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The DNC is finally sending money to state Democratic parties after 7 months

The move comes days after a VICE News report detailed frustration with the slow pace of rebuilding efforts

by Alex Thompson
Jan 24 2018, 7:32pm

The Democratic National Committee will begin doling out $1 million among 11 state parties as part of its $10 million State Party Innovation Fund, a party spokesperson confirmed on Wednesday.

The move, first reported by the Washington Post, comes days after VICE News reported that state parties were increasingly frustrated with the slow pace of distributing the grants. More than seven months after the DNC’s July announcement of the ambitious plan to rebuild the state parties with the innovation fund, only one state—Washington—had received any money, VICE News reported.

But now, the party is officially announcing its grant to Washington along with more to Arizona, Idaho, Maine, Michigan, Minnesota, Nevada, North Carolina, Pennsylvania, Tennessee, and West Virginia. Spokeswoman Sabrina Singh told the Post that more grants would be approved in the coming weeks.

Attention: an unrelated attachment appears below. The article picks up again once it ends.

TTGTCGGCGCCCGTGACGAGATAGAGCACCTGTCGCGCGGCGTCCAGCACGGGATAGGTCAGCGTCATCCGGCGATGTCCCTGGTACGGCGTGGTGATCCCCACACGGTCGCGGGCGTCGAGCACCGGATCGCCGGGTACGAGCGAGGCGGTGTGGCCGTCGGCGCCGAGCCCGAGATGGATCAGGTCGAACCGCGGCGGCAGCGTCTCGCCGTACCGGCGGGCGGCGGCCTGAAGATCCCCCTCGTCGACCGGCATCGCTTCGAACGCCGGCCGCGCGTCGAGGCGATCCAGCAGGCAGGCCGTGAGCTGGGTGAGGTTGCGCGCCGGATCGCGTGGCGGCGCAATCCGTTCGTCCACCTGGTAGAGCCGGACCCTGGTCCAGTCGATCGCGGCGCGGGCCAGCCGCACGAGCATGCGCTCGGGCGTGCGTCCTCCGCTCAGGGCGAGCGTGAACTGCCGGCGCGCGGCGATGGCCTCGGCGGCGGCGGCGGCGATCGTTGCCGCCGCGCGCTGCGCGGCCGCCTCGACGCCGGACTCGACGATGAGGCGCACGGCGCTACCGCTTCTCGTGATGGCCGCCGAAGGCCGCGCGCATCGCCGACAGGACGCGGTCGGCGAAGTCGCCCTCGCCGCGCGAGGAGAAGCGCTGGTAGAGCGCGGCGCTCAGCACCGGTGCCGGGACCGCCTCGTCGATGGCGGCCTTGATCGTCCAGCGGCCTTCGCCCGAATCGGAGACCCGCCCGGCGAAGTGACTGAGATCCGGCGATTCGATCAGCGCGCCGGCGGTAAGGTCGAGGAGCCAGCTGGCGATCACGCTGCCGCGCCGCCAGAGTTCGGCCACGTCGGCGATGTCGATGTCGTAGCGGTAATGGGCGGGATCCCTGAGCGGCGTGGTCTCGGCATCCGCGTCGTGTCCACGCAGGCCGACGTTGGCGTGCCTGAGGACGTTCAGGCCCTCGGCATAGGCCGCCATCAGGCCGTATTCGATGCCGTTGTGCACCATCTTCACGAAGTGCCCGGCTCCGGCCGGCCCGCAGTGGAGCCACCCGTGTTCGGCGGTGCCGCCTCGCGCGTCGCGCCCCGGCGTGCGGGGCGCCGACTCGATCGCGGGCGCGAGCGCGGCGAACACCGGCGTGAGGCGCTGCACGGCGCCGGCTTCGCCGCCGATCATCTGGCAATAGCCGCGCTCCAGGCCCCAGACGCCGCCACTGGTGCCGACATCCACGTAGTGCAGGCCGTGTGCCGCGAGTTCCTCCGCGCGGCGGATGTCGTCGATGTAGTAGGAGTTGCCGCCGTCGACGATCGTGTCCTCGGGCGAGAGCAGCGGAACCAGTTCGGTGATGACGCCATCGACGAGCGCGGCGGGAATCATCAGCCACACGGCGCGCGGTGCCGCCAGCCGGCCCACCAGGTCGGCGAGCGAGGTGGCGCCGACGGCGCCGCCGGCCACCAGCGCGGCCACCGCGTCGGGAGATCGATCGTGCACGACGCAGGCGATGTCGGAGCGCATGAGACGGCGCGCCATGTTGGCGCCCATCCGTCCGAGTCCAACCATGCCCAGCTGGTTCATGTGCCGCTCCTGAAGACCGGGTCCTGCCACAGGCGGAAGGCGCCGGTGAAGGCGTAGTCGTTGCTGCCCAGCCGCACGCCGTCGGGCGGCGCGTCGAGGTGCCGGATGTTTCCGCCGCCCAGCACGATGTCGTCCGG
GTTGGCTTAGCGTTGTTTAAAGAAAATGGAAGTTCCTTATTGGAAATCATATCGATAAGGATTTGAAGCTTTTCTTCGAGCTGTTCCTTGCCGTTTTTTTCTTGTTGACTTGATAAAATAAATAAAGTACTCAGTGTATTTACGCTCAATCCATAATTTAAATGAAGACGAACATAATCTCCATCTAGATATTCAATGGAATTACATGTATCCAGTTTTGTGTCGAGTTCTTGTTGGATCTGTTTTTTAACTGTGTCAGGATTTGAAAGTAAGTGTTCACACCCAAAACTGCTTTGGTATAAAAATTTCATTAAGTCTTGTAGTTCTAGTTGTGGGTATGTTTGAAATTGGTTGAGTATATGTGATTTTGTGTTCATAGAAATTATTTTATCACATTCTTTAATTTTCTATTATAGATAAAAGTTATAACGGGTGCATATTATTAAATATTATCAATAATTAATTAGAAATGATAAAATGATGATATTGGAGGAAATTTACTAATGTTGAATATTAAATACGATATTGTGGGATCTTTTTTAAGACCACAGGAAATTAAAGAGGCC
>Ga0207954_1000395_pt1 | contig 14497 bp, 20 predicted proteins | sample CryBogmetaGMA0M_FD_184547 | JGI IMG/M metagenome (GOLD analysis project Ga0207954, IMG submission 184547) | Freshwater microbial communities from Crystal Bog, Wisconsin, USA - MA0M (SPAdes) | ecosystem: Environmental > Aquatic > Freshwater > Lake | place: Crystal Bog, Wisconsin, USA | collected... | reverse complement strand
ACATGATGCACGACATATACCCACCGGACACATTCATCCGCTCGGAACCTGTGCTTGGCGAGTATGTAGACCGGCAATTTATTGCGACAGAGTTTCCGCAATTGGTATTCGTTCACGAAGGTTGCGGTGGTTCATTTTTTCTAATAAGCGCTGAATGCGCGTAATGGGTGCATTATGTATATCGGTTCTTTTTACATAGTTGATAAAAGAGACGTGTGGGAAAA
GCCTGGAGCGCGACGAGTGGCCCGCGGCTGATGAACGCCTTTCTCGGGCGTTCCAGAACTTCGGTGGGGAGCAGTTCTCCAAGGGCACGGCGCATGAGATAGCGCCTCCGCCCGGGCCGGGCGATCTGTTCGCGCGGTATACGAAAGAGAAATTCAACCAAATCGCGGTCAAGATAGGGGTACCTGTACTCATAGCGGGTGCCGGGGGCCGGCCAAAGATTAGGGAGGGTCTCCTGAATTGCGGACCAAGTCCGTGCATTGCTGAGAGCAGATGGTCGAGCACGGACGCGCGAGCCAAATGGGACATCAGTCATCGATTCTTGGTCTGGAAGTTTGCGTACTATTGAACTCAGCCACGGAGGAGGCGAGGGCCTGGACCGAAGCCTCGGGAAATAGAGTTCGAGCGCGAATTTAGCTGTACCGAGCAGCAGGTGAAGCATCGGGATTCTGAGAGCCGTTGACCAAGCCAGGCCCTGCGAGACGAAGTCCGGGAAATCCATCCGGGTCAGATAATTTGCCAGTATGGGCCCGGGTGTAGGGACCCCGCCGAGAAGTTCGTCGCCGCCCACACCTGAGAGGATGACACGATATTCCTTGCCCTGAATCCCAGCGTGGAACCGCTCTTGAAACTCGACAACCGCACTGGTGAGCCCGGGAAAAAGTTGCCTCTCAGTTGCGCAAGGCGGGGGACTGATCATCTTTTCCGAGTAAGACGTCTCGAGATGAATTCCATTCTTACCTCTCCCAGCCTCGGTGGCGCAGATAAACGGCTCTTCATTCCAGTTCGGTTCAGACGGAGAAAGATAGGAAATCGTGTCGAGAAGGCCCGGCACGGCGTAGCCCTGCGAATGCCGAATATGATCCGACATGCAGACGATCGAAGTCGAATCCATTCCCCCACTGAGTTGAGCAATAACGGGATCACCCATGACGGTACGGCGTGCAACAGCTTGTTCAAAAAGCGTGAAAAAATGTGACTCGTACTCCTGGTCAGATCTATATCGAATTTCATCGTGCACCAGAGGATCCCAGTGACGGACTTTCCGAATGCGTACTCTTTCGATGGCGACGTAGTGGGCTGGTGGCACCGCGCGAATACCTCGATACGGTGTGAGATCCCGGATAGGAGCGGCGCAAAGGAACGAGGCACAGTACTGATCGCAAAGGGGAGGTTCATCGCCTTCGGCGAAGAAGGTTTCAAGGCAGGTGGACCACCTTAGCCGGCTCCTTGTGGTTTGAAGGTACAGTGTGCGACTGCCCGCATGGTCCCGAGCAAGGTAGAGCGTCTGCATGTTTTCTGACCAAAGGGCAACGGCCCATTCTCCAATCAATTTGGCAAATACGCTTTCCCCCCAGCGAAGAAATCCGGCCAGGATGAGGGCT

Read more: The DNC promised $10M to rebuild state parties. It has not delivered

Some state parties had expressed concern that they weren't going to be able to take advantage of the 2018 elections without the grants from the innovation fund. The party did increase the monthly stipend to state parties from $7,500 to $10,000 last October. The lack of money raised questions of whether party chairman Tom Perez was capable of raising sufficient money to fund the state party revamp. As of November 30, the party did not even have $10 million cash on hand (the DNC declined to provide updated numbers).

The DNC has been a conspicuous outlier on the left in its inability to raise significant money in the Trump era. New progressive “resistance” groups, candidates up and down the ballot, and even the Democratic Party’s House and Senate arms are flush with cash. But the DNC has had trouble raising money for its efforts.

Perez inherited a party in disarray with significant debts when he became chairman last February, just months after one of the worst election defeats in the party’s history. The party’s three biggest stars—Barack Obama, Hillary Clinton, and Bernie Sanders—have done little to help Perez raise money for his efforts so far.

Cover: Tom Perez, chair, Democratic National Committee, appears on "Meet the Press" in Washington, D.C., Sunday, Nov. 5, 2017. (Photo by: William B. Plowman/NBC/NBC NewsWire via Getty Images)